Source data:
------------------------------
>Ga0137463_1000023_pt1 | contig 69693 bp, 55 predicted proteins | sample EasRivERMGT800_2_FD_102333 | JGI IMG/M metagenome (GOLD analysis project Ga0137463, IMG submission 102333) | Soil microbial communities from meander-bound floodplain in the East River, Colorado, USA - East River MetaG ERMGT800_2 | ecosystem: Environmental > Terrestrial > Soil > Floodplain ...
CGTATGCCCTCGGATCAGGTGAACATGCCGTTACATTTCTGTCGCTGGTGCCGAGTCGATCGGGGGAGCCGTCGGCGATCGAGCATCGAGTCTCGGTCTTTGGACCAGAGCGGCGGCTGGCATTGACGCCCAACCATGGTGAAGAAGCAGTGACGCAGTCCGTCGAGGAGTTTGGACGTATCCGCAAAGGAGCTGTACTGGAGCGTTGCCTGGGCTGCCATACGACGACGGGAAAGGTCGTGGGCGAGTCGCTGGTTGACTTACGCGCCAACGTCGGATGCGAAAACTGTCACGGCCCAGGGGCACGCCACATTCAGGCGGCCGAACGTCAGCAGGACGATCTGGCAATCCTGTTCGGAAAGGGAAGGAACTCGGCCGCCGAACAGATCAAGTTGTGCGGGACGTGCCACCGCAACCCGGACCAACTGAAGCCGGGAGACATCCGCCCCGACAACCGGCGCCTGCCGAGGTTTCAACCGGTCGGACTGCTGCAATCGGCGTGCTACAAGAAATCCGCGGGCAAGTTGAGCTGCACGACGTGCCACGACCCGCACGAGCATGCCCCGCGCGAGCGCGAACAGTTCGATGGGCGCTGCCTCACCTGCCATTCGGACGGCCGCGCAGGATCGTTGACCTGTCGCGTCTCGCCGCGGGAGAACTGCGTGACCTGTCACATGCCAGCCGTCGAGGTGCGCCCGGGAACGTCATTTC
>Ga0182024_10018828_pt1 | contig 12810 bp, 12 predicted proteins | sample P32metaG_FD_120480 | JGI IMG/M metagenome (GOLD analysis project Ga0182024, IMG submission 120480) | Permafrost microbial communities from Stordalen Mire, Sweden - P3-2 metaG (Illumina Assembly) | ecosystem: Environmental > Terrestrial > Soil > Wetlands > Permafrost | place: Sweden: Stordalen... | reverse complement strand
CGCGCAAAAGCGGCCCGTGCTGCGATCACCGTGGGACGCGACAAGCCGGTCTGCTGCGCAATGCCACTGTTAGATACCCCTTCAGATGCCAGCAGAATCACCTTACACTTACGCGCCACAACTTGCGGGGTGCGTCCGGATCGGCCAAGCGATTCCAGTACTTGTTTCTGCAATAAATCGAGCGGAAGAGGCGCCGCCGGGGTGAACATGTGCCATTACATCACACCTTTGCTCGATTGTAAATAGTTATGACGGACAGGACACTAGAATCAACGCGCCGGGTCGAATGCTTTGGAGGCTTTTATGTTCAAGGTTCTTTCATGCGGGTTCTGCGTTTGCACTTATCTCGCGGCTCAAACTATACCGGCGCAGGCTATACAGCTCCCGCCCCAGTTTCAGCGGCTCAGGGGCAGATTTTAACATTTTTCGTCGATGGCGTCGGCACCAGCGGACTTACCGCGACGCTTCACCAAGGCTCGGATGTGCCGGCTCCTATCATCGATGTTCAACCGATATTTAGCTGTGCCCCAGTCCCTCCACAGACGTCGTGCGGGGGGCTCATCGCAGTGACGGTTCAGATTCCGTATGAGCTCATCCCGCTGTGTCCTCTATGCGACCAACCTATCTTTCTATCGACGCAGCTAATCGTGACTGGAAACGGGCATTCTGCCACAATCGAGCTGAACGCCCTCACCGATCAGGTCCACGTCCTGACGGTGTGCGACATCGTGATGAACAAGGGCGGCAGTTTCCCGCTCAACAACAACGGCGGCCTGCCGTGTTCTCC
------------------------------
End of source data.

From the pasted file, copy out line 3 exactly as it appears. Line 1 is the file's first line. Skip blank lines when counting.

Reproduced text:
>Ga0182024_10018828_pt1 | contig 12810 bp, 12 predicted proteins | sample P32metaG_FD_120480 | JGI IMG/M metagenome (GOLD analysis project Ga0182024, IMG submission 120480) | Permafrost microbial communities from Stordalen Mire, Sweden - P3-2 metaG (Illumina Assembly) | ecosystem: Environmental > Terrestrial > Soil > Wetlands > Permafrost | place: Sweden: Stordalen... | reverse complement strand